Man, sometimes I just gotta bake. There are some Saturday mornings where nothing will fall into place until I’m standing at the kitchen counter wearing an apron and trying to wipe flour smudges off my cheek.

img_1942A few weeks ago, I was searching for a way to use up leftover buttermilk we had in the fridge from the loaded sweet potato skins. After some searching Mike came across this recipe for jam-filled buttermilk biscuits from Bon Appetit and it sounded ideal – like a breakfast appropriate linzer torte cookie and I could use the homemade strawberry-rhubarb preserves we made over the summer. Double win! I was off and running.

Until the first step: whisk flour, sugar, baking powder, baking soda and salt in a large bowl to blend. Freeze flour mixture 1 hour. Okay, yes in theory this is a simple step. But who has freaking room for a mixing bowl in their freezer? We shop at Trader Joe’s, people – our freezer is already packed! I transfered the mixture from the standing mixer’s  bowl to a slightly smaller one and played a game of freezer Tetris to make it work.  I’m still not sure what the point of this step is. If anyone does know, can you please clue me in?

As if this wasn’t bad enough, the next step blew smoke out of my ears: Transfer flour mixture to food processor. Add butter (already cut into small pieces) and cut in using on/off turns on the food processor. Seriously? I read this one a gazillion times. As much as I love to bake, I admittedly don’t understand the inherent chemistry of baking so I usually follow directions to the letter. But one baking commandment that has always served me well is Thou Shalt Not Overmix Flour.  This is especially important once something liquidy is added like eggs or milk. You end up with a tough, rubbery consistency. For realies, I don’t even let the standing mixer do the work once a dry and wet mixtures are combined – its just me and the spatula. But, this is Bon Appetit and I guess they know what they’re doing so into the food processor it went.

Next steps, more headaches and the recipe after the jump.

Coffee Grinder, Biscuit Savior!

Once the batter was mixed and buttermilk added and the dough patted into a one inch round on the counter, it was time to cut out the biscuits. “Uh, hon?” Mike calls while reading over the directions, “we don’t have a biscuit cutter.” Mike always speaks extra slowly when he is delivering bad news. Meh, we can find a workaround here. I scout out the kitchen for an appropriately sized replacement. Aha! The lid of our coffee grinder! The biscuits are saved!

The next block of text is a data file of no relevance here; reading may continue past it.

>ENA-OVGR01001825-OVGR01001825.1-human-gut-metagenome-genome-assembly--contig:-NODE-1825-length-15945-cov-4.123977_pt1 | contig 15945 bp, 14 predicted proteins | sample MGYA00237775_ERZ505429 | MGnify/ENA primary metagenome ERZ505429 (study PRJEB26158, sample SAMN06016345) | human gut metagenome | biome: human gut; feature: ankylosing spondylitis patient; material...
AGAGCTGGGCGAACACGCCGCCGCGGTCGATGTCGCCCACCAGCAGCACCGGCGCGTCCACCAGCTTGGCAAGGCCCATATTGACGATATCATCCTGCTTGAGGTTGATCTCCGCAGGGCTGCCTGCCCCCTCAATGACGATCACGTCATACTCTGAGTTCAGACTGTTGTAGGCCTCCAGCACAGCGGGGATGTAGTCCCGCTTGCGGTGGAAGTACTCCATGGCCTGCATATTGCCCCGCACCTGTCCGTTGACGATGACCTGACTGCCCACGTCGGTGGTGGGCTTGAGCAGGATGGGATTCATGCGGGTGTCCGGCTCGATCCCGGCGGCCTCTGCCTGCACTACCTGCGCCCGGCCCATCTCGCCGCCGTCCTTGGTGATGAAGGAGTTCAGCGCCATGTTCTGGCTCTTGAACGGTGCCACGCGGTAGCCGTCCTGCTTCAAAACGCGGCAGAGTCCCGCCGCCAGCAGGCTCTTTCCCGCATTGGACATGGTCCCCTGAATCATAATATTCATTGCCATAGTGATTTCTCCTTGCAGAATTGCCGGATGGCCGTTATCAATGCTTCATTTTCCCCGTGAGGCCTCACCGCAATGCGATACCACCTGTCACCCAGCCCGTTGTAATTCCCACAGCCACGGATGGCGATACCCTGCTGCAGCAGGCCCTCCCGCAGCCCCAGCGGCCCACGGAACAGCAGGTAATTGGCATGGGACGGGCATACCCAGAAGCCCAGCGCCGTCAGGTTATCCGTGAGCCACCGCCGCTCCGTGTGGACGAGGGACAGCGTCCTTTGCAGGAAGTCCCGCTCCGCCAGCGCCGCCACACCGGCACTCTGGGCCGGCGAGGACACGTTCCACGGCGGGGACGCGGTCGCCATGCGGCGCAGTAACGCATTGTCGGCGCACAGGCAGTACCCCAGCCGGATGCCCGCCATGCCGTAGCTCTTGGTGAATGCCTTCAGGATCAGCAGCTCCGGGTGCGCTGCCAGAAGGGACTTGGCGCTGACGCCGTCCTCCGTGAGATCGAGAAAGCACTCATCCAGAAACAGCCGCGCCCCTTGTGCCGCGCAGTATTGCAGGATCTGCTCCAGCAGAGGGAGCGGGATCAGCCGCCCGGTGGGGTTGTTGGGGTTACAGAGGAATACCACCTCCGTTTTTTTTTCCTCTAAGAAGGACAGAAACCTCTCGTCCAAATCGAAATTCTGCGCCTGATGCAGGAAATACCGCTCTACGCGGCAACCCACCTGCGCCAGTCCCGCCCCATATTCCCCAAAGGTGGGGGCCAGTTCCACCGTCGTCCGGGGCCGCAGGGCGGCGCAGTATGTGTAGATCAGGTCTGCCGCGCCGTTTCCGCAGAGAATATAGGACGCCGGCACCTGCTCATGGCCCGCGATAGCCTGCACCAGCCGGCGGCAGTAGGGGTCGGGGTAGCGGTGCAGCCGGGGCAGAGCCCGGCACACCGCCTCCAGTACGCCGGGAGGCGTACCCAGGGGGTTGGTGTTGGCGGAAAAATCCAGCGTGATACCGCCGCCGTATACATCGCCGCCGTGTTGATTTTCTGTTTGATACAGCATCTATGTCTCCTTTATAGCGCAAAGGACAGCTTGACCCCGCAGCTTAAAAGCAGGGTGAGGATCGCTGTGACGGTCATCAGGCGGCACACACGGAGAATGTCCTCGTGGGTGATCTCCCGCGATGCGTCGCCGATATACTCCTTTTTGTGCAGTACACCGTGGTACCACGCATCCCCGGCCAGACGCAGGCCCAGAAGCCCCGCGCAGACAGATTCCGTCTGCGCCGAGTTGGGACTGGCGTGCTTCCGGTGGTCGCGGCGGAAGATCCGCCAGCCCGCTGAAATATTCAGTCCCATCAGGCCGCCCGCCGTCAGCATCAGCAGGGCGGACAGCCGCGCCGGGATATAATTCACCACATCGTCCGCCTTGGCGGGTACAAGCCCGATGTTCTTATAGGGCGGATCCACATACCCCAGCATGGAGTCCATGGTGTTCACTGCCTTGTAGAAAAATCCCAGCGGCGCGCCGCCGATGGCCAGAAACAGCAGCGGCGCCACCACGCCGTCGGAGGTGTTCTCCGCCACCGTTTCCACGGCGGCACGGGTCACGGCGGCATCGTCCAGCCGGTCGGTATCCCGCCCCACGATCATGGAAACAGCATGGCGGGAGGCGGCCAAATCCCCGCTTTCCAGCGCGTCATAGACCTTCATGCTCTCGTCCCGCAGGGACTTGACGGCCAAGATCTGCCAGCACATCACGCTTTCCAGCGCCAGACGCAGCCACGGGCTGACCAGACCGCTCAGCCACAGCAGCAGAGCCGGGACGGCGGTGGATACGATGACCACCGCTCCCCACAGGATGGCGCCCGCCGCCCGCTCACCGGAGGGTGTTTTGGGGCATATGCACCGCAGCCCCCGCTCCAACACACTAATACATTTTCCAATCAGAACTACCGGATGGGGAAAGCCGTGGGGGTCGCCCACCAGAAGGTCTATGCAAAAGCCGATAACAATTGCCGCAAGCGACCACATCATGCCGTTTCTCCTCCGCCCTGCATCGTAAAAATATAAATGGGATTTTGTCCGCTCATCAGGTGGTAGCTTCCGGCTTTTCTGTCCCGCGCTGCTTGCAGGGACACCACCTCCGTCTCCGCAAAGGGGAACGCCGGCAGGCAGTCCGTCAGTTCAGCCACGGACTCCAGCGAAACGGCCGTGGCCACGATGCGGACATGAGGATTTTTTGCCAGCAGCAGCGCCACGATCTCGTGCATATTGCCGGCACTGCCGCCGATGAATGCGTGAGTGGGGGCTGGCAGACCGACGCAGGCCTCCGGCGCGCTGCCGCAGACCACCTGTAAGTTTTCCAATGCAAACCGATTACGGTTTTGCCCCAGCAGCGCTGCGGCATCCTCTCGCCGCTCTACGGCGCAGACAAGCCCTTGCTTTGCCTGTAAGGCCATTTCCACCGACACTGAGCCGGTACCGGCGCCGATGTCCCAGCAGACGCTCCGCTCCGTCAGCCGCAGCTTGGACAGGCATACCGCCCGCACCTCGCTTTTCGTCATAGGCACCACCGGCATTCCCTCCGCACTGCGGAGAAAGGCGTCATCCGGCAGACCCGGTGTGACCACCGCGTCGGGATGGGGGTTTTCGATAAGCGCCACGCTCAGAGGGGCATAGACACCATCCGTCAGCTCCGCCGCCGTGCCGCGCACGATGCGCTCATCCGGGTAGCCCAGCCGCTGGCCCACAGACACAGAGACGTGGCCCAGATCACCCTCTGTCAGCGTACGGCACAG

We began cutting out thick rounds of dough and placing them on cookie sheets. The buggers did not hold together very well. At the time I cursed the food processor step but in reality I probably just needed to add more buttermilk. I did my best to pat them back together and some obeyed more than others. This did not faze me. I have met misbehaving pastries before and I dominated them. Plus, this was just for Saturday breakfast, not a dinner party, so I wasn’t preoccupied with appearances.  

Next step, smoosh the middle of the biscuit with my thumb for a little jam cradle. (Side step: use other hand to hold biscuit together while being smooshed.) Spoon “1 tablespoon of jam” into each hole. I read this to mean “put jam in the middle and just eyeball it.” Bake until golden brown. Well, we used whole wheat flour so these suckers started out golden brown, but we were able to guesstimate pretty accurately.

img_1946The result? Pretty good. They were hearty and the jam held up its end of the bargain with a sweet note although the jam to biscuit ratio was a little off. For round two, I’d make sure the dough is moist enough to hold together and then add more jam. The texture wasn’t exactly what I was expecting but I still enjoyed it. They aren’t the light, buttery breads I’ve come to love at Popeye’s high-end Southern style restaurants. These guys are dense. If you don’t like the flavor you can recycle them as, oh I don’t know, an edible hockey puck. Or a doorstop. Or a blunt object to ward off home invaders. Maybe it was the use of whole wheat flour instead of unbleached all purpose flour. Maybe the coffee grinder cap wasn’t the best solution ever. Or maybe I just need to try it again. Either way, it was a fun experiment. Even if the flavors and texture didn’t come out exactly as I’d imagined, they were still a nice breakfast.


  • 4 cups unbleached all purpose flour
  • 6 tablespoons sugar
  • 1 tablespoon baking powder
  • 1 teaspoon baking soda
  • 1 teaspoon salt
  • 1 cup (2 sticks) chilled unsalted butter, cut into 1/2-inch pieces
  • 1 3/4 cups chilled buttermilk
  • 9 tablespoons raspberry, cherry or apricot jam

Official instructions
Whisk flour, sugar, baking powder, baking soda and salt in large bowl to blend. Freeze flour mixture 1 hour. Position rack in center of oven and preheat to 375°F. Transfer flour mixture to processor. Add butter and cut in using on/off turns until mixture resembles coarse meal. Return mixture to large bowl. Make well in center of mixture. Add chilled buttermilk and stir just until blended and moist clumps form. Turn dough out onto floured work surface. Gather dough together and pat into 1-inch-thick round (do not knead). Using 2 3/4-inch-diameter biscuit cutter, cut out biscuits. Transfer buttermilk biscuits to large ungreased baking sheet, spacing 1§ inches apart. Gather scraps and re-pat to 1-inch thickness, then cut out additional biscuits, for a total of 9.

Insert thumb into center of 1 biscuit, making deep indentation that almost reaches bottom, then push toward sides of biscuit to form 1-inch-diameter hole. Repeat with remaining biscuits. Spoon 1 tablespoon jam into each hole. Bake jam-filled biscuits until golden brown, about 25 minutes. Serve biscuits warm.